The Israel Tax Authority has just made an embarrassing retreat regarding online VAT reporting. It has set the tax world abuzz.
Online detailed reporting
First, let‘s recap. This year companies with revenues over NIS 4 million in 2009 began filing detailed online VAT returns every month. Detailed means just that: listing every purchase and sales invoice and the name and identity number of the suppliers and customers concerned.
This was part of a gradual VAT reform introduced pursuant to Amendment 37 of the VAT Law, which was part of the Economic Efficiency Law (aka budget law) of 2009.
The ITA felt it was time to embark on a ‘‘second wave.‘‘ So on September 7 it sent a letter to 80,000 businesses, charities with 300 employees and financial institutions telling them they must start filing detailed online VAT returns in January 2011.
According to an ITA announcement that accompanied the letter: ‘‘Businesses that will join the ranks of online filers are those that are required to maintain double-entry accounts [i.e., those that record debit and credit entries for each transaction and will have business revenues exceeding NIS 100,000 in 2010], as well as businesses that maintain single- entry accounts [i.e., simply list transactions once] with annual business revenues over NIS 4 million in 2010. The letters sent are based on estimates and do not exempt the said detailed filers from so filing.‘‘
Was it right?
This jargon was pompous and didn‘t seem right in the case of those who don‘t have to maintain double-entry books under the tax regulations but do so voluntarily or because the company law (as opposed to the tax regulations) requires it. The requirements in the regulations vary sector by sector.
The tax regulations may not require double-entry bookkeeping in instances such as these: manufacturers and wholesalers with annual revenues (in the preceding year) below NIS 9.2m.; retailers with annual revenues below NIS 3.45m. or with less than seven employees; builders with annual revenues under NIS 3.45m.; certain professionals (architects, engineers, lawyers, accountants, etc.) regardless of their annual revenues; land dealers with annual revenues below NIS 10.35m.; real-estate agents with annual commission below NIS 560,000; various other service providers with annual revenues below NIS 1.95m.
Exceptions exist and each business should check its own situation with its accountant.
The Institute of Certified Public Accountants sent a strong protest note to the ITA, in which is said: ‘‘In a conversation with ITA director Yehuda Nasardishy, he agreed that there were errors in the notices sent and that a correction notice would be issued.‘‘
The ITA‘s retort
So what did the ITA actually do? First, it issued a form entitled ‘‘Application to remove a business from the list of those obliged to file detailed VAT returns in 2011.‘‘ So you could apply, but who knows what answer you would get.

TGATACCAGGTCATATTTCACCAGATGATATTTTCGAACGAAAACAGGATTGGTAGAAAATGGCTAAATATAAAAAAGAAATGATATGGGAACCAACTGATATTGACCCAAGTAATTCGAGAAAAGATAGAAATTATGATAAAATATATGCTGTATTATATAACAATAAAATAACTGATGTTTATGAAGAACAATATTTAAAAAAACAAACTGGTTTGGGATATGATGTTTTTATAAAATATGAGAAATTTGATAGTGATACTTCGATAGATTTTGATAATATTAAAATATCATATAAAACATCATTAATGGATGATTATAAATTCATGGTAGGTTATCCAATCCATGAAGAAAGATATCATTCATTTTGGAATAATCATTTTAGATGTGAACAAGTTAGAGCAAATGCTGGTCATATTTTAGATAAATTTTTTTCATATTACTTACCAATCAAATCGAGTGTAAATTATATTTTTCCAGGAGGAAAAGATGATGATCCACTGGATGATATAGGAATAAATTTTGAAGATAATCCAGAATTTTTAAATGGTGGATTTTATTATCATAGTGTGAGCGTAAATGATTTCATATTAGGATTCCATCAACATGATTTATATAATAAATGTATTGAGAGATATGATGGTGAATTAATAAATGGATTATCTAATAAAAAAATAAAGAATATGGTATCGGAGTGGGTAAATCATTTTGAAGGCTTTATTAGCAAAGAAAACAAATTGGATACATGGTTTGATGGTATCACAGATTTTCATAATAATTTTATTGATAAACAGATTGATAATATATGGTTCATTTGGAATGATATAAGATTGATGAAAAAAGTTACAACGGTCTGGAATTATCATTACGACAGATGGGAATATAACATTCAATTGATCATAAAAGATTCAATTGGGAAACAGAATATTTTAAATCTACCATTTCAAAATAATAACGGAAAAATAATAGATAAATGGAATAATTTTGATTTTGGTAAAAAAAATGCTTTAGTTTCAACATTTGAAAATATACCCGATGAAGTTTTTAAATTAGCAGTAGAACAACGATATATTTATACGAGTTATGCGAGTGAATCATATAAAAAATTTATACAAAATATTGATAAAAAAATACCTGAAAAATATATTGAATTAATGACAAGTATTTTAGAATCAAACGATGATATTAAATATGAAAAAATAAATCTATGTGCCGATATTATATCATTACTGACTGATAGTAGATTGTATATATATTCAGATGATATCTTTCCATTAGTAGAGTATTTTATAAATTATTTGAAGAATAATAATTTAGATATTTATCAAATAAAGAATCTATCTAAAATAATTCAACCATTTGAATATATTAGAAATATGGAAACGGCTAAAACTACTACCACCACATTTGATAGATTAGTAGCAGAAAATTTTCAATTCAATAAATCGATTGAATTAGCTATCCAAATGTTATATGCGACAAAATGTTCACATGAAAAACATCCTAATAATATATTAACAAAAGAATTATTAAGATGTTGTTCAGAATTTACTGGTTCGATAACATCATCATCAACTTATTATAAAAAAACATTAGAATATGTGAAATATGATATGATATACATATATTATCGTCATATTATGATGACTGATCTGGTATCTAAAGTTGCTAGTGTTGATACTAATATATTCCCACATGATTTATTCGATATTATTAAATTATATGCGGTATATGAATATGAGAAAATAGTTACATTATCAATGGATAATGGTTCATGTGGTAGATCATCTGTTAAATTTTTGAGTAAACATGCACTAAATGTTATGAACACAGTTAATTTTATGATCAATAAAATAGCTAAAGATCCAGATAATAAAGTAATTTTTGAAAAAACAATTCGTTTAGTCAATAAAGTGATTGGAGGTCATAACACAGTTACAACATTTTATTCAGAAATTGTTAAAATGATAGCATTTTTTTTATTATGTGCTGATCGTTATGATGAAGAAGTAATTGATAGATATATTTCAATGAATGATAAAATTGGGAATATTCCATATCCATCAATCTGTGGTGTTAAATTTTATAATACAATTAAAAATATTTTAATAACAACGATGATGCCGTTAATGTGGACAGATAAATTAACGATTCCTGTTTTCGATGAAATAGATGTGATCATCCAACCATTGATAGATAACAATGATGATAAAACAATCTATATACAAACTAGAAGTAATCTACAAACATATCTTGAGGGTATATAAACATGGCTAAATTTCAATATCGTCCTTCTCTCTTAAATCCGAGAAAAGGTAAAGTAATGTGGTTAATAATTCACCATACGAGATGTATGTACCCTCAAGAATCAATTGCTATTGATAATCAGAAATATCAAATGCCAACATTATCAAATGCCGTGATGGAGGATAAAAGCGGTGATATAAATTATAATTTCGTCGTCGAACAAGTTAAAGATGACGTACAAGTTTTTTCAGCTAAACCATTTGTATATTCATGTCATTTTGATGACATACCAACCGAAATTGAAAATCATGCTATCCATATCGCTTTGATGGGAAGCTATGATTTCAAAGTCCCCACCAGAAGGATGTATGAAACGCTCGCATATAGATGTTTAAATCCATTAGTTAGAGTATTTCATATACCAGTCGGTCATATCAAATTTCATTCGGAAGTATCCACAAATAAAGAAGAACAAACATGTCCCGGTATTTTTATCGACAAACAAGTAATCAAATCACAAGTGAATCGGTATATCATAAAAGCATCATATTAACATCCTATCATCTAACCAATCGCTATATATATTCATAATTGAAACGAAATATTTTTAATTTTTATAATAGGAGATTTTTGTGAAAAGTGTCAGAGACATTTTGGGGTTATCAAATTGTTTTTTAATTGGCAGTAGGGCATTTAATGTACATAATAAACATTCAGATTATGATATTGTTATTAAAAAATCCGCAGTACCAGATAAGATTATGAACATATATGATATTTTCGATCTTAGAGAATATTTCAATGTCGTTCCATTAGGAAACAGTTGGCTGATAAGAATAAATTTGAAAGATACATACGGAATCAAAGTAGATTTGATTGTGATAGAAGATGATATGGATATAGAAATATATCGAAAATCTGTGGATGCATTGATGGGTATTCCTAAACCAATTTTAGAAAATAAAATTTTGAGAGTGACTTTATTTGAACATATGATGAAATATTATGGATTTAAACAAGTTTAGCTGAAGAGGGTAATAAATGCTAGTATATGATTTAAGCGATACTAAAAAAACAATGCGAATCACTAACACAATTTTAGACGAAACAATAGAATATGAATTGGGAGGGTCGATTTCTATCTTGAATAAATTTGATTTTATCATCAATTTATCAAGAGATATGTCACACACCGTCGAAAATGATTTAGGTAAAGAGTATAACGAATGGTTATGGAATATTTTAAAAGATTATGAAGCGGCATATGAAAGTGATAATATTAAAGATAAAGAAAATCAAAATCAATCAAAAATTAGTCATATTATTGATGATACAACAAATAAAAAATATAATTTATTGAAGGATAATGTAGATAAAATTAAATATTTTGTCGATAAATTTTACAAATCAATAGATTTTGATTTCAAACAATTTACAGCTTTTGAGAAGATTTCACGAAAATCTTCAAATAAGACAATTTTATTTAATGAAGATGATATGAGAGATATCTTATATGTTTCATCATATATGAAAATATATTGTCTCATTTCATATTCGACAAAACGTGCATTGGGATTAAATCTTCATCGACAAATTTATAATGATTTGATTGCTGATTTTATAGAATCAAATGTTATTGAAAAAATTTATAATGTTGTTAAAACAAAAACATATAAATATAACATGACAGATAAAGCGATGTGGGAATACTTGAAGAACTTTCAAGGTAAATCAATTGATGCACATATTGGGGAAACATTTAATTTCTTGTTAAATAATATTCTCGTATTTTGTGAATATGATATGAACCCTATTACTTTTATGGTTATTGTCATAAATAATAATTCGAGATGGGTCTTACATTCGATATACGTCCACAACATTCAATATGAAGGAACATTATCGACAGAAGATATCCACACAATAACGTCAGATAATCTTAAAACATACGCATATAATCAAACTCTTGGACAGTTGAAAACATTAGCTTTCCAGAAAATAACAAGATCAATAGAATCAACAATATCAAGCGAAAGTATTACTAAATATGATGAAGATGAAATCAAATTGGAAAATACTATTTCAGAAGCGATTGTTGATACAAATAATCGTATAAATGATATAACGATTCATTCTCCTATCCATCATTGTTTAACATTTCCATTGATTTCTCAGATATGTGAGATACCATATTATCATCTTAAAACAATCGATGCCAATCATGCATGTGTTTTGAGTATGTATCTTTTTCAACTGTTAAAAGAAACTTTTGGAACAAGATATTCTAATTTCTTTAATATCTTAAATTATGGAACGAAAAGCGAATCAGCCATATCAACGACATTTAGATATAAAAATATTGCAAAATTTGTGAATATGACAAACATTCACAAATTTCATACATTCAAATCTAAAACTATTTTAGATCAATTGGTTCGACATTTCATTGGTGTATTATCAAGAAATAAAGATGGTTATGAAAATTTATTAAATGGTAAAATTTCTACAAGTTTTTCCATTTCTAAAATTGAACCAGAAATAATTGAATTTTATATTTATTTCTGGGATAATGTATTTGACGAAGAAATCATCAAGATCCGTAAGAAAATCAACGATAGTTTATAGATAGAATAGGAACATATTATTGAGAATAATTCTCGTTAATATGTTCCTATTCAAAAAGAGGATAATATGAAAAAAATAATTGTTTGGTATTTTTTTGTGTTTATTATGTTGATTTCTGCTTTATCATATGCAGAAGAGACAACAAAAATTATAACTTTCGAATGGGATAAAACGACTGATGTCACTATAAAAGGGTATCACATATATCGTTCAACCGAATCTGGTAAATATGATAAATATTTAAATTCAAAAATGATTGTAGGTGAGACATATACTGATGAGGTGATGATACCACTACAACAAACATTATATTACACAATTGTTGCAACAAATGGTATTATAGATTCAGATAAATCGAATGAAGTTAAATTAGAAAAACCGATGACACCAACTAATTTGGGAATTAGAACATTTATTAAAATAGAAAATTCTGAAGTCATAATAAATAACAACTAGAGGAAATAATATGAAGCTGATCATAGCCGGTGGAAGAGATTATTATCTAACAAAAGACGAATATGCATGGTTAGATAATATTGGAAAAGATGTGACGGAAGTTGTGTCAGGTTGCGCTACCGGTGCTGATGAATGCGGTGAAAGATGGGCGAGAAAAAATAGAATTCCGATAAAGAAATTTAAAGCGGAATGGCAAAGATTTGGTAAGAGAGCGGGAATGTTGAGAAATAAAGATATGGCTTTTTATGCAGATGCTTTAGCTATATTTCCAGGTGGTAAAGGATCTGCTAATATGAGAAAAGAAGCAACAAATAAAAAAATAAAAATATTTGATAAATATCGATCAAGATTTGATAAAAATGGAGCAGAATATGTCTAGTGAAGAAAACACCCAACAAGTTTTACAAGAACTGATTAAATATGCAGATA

Then the ITA tried to change the law to fit in with the letter it sent. It went to the Knesset and proposed an amendment that would oblige anyone who maintains double-entry books to start filing detailed tax returns.
The law triumphs
Finally, on Monday the ITA backed down and issued a somewhat innocuous notice: ‘‘In order to relieve the process of implementation… the ITA has decided to respond to various requests to delay for one year detailed VAT reporting for businesses that maintain single-entry books… if their turnover is less than NIS 4 million in 2010. Consequently, the businesses that will join the circle of detailed filers in January 2011 will be businesses that meet one [or more] of the following criteria: (1) All businesses with business revenues exceeding NIS 4 million in 2010 without regard to the bookkeeping method; (2) All businesses obliged to maintain a double-entry bookkeeping system according to the bookkeeping regulations, without regard to the amount of their business revenues.‘‘
What does it mean?
This latest notice looks confusing, as the ITA was reluctant to admit its error in public. Nevertheless, it seems that businesses that are not required to keep double-entry books for Israeli tax purposes, but do so anyway, can ignore the ITA‘s letter of September 7 if their business revenues in 2010 are below NIS 4m.
If you are one of these, check out the situation. And if your business revenues are projected to straddle the NIS 4m. mark this year, consider whether you can legitimately postpone reporting any revenue transactions until 2011 under generally accepted accounting and tax principles.
As always, consult experienced tax advisors in each country at an early stage in specific cases.
Leon Harris is an international tax specialist at Harris Consulting & Tax Ltd.